The warnings from around the world about the scale of the UK’s government debt crisis keep flowing in. Following last week’s warnings from the IMF and European Commission about the scale of the UK debt crisis, credit rating agency Fitch has described the UK as the AAA country most vulnerable to a downgrade. The table at the bottom of the page shows the European Commission’s forecasts for Government deficits as a share of GDP for next year. The UK beats IMF bailout case, Latvia, to head the league table with a deficit level almost double the EU average. The Commission estimates that the UK’s total debt will have almost doubled from 43% of GDP in 2007 to over 82% in just 3 years, moving the UK quickly towards the top of the EU debt league table.
The IMF’s most recent warnings to the UK on Government deficit levels focused on the severity of structural debt problems that the UK has relative to most other developed nations. The chart above shows that the UK is rivaled only by Ireland in having the worst structural government finance position in among the G20. A structural deficit is the amount of government borrowing that would likely occur outside of recession – ie the underlying gap between tax revenues and government spending levels.
How did the UK end up with the worst Government debt position in the world so quickly? Two very basic beginner’s mistakes in economic management were made over recent years.
The first was to assume that tax revenues from the credit and housing bubble were sustainable and increasing government spending on that basis. When economies have a boom driven by household borrowing and house price rises, tax revenues from banks, property taxes and capital gains tend to soar. When the inevitable downturn comes, they normally fall away quickly. The European Commission estimates that 60% of the government deficit increase is driven by the dive in tax revenues. This pattern has been repeated many times over the past 50 years, hence treating tax revenue increases and debt accumulation with care in a boom is a core part of good economic management practice around the world now. Only a true believer in the end of boom and bust would ever rely so heavily on the permanence of this transitory surge in tax revenues to fund a much larger government sector.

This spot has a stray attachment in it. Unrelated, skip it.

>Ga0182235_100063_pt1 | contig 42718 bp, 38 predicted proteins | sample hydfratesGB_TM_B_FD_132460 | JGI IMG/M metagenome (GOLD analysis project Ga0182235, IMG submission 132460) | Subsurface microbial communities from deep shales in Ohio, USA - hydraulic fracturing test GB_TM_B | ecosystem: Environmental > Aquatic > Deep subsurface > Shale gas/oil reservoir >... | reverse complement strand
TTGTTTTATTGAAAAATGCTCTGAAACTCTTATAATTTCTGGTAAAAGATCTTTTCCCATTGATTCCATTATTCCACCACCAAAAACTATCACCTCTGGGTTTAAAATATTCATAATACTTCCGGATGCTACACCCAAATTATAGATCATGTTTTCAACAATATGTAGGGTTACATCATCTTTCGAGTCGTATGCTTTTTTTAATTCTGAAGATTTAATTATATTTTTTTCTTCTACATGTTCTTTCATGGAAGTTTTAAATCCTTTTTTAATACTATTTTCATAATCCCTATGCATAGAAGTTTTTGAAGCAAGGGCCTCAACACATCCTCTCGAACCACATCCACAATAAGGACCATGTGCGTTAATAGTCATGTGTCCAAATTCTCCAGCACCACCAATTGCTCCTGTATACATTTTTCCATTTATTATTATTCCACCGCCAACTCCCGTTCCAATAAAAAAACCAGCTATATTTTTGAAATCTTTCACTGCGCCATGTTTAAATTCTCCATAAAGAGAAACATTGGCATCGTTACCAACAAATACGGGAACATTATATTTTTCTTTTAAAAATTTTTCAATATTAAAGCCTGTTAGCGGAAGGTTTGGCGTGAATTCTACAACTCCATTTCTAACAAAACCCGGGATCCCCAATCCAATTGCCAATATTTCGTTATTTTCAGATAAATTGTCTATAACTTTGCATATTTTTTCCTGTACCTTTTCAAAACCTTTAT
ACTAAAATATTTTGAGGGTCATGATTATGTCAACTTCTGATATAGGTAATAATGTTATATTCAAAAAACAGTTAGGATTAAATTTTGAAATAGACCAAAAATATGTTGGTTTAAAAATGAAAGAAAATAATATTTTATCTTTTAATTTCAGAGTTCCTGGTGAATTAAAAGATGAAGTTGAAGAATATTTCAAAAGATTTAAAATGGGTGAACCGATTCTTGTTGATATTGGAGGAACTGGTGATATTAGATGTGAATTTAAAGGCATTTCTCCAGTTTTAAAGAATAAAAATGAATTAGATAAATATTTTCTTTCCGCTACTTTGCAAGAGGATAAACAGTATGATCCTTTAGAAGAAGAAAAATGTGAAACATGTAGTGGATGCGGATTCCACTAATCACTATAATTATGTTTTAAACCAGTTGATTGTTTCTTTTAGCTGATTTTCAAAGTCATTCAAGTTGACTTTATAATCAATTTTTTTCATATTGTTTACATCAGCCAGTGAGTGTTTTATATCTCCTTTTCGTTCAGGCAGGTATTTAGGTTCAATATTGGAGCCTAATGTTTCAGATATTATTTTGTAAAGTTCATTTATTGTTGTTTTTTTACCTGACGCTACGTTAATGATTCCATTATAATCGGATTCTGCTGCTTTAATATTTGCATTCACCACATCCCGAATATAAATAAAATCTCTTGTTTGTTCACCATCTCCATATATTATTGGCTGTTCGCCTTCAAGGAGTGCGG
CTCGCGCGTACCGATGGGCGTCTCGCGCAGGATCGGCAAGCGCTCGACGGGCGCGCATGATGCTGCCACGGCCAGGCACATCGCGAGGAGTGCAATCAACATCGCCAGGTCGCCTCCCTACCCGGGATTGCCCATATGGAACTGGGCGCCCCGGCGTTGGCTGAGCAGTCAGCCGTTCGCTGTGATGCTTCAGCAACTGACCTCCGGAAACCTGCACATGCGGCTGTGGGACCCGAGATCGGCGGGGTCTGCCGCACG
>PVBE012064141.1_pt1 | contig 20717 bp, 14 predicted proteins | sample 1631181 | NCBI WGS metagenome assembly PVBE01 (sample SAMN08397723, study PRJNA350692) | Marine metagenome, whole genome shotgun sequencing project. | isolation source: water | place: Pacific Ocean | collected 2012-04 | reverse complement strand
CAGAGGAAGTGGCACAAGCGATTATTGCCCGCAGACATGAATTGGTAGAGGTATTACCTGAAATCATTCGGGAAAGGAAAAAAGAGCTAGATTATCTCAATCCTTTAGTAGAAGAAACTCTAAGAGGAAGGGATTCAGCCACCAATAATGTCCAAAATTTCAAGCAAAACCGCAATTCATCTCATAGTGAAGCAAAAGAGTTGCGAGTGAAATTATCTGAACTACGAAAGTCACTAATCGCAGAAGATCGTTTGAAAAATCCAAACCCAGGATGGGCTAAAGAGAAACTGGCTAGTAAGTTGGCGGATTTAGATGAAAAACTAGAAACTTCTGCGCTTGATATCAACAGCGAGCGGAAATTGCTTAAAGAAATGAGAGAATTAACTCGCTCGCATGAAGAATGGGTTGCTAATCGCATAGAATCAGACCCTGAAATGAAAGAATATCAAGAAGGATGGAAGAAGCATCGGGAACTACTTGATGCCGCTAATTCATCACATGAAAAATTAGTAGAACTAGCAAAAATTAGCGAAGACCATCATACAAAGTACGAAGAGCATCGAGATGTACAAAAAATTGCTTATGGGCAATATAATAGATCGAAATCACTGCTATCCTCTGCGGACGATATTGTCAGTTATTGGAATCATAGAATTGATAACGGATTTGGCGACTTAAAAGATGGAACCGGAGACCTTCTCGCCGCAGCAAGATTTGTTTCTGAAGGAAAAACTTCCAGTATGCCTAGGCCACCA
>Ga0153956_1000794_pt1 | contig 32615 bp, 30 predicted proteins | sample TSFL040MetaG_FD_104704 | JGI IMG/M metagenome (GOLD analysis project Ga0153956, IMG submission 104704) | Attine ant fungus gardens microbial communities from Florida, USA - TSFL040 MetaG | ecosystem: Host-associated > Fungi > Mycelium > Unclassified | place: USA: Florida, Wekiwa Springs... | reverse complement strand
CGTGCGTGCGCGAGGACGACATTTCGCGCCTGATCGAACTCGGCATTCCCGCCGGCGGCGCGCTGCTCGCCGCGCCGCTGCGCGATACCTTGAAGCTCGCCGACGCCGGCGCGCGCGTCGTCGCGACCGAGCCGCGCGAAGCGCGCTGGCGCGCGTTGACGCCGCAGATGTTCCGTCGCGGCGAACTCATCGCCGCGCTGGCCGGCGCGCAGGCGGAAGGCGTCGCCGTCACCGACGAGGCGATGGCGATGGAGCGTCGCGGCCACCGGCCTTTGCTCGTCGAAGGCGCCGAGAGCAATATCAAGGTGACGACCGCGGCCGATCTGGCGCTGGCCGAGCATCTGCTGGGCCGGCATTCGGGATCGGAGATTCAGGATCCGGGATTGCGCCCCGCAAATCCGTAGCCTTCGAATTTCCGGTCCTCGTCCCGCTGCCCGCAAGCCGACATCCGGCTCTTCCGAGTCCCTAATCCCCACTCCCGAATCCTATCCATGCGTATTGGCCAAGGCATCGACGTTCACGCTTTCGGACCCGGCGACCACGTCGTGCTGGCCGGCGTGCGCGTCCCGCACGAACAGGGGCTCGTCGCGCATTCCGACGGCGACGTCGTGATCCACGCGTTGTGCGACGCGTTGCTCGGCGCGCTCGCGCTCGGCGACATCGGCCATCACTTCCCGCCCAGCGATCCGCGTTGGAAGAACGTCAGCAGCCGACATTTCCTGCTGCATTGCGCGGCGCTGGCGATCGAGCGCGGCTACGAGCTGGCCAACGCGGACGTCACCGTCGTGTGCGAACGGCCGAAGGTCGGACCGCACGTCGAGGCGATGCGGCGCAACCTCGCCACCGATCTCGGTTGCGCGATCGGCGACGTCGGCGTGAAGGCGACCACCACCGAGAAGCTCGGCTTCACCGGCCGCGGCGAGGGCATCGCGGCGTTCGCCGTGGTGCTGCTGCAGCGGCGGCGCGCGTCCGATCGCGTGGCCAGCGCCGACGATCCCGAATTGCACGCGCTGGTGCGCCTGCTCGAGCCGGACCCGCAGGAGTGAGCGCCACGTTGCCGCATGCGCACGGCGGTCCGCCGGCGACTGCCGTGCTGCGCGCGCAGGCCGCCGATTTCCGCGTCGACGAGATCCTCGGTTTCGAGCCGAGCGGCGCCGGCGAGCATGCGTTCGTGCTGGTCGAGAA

The second basic error was running a large deficit at the height of the boom. The UK hit the downturn with close to the largest running deficit in the world. As the European Commission point out, this left the UK unable “to pursue a looser fiscal stance without compromising budgetary sustainability”. Failing to save for a rainy day in the face of the one of the biggest ever run ups in personal debt and banking leverage left the UK uniquely weak to meet the global downturn.
When the huge hit of absorbing the losses of the banks is added in, the UK is suffering from an increase in Government debt wholly unprecedented outside of wartime. Government debt levels have moved well into the territory more associated with IMF bailouts than an AAA credit rating, as the credit rating agencies are making increasingly clear.
The tidal wave of debt that Gordon Brown unleashed may have carried him across the threshold of No 10, but it is drowning the UK economy today.
EU Government deficit estimates as % share of GDP 2010
Ireland - 12.5
Czech - 5.5
Germany - 5
Denmark - 4.8